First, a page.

My Way of Thinking: Why limit the use of ‘drones’?

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Rich Keller, AgProfessional MagazineRich Keller I cannot believe all of the hubbub about drones flying over farmers’ property. What do farmers have to hide? Will those pictures from the sky prove they are liars about what crop is planted where for insurance purposes, they are illegally pumping irrigation water from a river, or they don’t really own any livestock as reported to the government in the agriculture census? In other words, do farmers want to protect themselves from being discovered as criminals?

Use the word drone and most people think of those military drones used to kill terrorists in foreign countries. Actually, unmanned aerial vehicles (UAVs) shouldn’t be called drones.

Many UAVs hold potential for helping farmers a lot more than ruining a farmer’s privacy. You’ve seen my reports about various UAVs in past issues of AgProfessional and on our AgProfessional.com website. There is even another reference to UAVs in this issue of the magazine included in the robotics in farming article, page 48.

Pictures from the sky via airplanes and satellites are nothing new, and the high definition pictures that can be gathered are quite amazing. Private helicopters and small airplanes fly across private land constantly and take pictures, too.

But to date, the Federal Aviation Administration and Homeland Security Administration (which does use their own drones) have not cleared the way for unlimited field monitoring by ag retailers and crop consultants using UAVs programmed to fly using global positioning systems (GPS). These UAVs can be equipped with full-spectrum, ultraviolet, infrared and other high-tech cameras and sensors for visual data that can easily be the basis for precision agriculture to help farmers efficiently and profitably grow crops.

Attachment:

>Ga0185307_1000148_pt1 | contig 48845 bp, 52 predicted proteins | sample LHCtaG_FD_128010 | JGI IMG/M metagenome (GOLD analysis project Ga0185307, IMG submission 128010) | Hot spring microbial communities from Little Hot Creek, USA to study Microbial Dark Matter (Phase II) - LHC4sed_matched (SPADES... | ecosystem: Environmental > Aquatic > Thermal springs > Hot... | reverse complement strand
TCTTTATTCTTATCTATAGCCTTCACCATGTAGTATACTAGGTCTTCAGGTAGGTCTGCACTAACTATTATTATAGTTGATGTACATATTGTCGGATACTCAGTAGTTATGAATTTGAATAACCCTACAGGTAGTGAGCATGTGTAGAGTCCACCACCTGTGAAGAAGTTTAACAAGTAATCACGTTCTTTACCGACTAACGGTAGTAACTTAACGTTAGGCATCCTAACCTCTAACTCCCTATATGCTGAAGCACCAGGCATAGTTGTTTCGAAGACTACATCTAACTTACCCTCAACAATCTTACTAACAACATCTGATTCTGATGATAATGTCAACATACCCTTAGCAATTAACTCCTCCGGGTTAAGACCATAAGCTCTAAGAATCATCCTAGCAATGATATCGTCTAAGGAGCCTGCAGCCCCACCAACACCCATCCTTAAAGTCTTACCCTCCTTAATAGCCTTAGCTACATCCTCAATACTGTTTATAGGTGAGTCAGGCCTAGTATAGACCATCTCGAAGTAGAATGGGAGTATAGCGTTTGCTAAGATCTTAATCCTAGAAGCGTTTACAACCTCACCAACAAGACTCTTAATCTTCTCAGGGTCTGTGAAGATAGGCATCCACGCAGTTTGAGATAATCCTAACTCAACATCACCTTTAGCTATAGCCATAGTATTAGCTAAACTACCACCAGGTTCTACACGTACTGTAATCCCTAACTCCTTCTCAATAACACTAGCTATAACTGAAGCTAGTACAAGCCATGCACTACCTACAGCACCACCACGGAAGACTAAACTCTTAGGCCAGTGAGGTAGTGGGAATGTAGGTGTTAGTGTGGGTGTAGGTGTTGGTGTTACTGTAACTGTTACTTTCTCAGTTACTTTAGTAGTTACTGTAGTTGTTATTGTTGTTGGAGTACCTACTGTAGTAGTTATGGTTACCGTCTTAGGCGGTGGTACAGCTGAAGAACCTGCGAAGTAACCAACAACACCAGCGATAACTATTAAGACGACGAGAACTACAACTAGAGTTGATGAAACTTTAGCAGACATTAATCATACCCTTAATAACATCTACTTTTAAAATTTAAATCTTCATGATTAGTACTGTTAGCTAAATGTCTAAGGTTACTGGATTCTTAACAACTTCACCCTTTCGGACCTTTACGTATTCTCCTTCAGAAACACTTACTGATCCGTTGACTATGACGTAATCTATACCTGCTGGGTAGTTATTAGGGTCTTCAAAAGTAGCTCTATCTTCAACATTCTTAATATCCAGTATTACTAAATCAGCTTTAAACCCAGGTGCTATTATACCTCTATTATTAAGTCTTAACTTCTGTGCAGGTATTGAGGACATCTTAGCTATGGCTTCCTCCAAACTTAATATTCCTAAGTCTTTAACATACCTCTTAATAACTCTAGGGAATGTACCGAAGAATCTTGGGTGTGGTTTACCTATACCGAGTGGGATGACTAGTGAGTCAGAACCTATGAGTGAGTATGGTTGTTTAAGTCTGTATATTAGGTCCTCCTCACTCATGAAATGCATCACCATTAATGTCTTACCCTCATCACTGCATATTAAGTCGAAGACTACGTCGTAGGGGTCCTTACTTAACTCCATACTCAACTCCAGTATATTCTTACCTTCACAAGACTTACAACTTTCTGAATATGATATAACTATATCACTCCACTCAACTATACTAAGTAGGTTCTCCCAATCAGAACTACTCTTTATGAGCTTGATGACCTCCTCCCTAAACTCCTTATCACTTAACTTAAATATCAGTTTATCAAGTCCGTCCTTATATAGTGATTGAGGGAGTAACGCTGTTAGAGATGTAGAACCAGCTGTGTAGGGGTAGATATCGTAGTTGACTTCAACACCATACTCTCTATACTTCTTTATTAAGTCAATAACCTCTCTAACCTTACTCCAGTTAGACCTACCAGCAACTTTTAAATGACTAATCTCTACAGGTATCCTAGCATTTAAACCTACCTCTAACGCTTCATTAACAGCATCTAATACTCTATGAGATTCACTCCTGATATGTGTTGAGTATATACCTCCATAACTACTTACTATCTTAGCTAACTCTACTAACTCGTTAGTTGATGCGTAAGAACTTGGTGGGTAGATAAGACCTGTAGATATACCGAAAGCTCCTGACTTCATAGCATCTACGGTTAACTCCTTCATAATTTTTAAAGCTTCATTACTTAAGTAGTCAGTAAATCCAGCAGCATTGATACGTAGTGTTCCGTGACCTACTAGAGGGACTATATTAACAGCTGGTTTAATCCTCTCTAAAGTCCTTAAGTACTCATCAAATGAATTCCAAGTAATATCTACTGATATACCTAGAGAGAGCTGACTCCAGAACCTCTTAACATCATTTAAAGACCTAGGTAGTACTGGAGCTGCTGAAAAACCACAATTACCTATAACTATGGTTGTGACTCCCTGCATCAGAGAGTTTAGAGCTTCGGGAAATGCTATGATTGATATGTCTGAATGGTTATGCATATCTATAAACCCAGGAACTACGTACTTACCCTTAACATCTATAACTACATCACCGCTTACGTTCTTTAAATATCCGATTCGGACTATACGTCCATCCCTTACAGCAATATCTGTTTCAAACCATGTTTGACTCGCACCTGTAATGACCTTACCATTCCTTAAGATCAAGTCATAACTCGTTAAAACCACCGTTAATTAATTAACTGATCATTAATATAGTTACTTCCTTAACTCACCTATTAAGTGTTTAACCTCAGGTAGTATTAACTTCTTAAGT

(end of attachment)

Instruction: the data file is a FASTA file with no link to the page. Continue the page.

Some of this precision data has been gathered for several years using manned airplanes, but clouds interfere. And having a pilot and plane ready to fly to a specific field in a minute’s notice is impossible.

Additionally, the small UAVs can be flown at much lower altitudes and slower than a conventional airplane to capture pictures of sections of a field. A UAV helicopter with wireless communication can actually hover over a small plant to provide a live video feed to a computer screen to see insect damage and plant stress.

So, let’s allow paranoid legislators and farmers to take this technology away from us. At last count, 11 states had bills pending to limit the use of UAV’s, or drones as they are almost universally referred to by the uneducated.

I wrote this column a week after the Missouri House Committee on Agribusiness held a hearing on the “Preserving Freedom from the Unwarranted Surveillance Act.” The sponsoring legislator said it was the legislature’s “obligation to assure that technology is not being used irresponsibly.”

And there was the Missouri Farm Bureau testifying in support of passing the legislation to protect their member’s personal privacy and personal property rights.

During mid-2012, a big uproar in Iowa and Nebraska occurred because of unfounded reports that the Environmental Protection Agency was flying drones over private property in the states. At the National Alliance of Independent Crop Consultants, I sat next to the EPA official who had to field the calls of the concerned public and inquiries from the media. He said it was a crazy couple of weeks.

The EPA has used conventional airplanes to check out environmental concerns, and that has probably been going on since the agency was founded.

States’ rights cannot be allowed to make a patchwork of the sky from one state to another where UAVs are allowed or not allowed to fly, which would give one state’s farmers an advantage or disadvantage in precision agriculture for the future. As for national restriction on the use of UAVs, we can only try to convince Congress to not be stupid in passing unreasonable UAV restrictions.


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Sam Kephart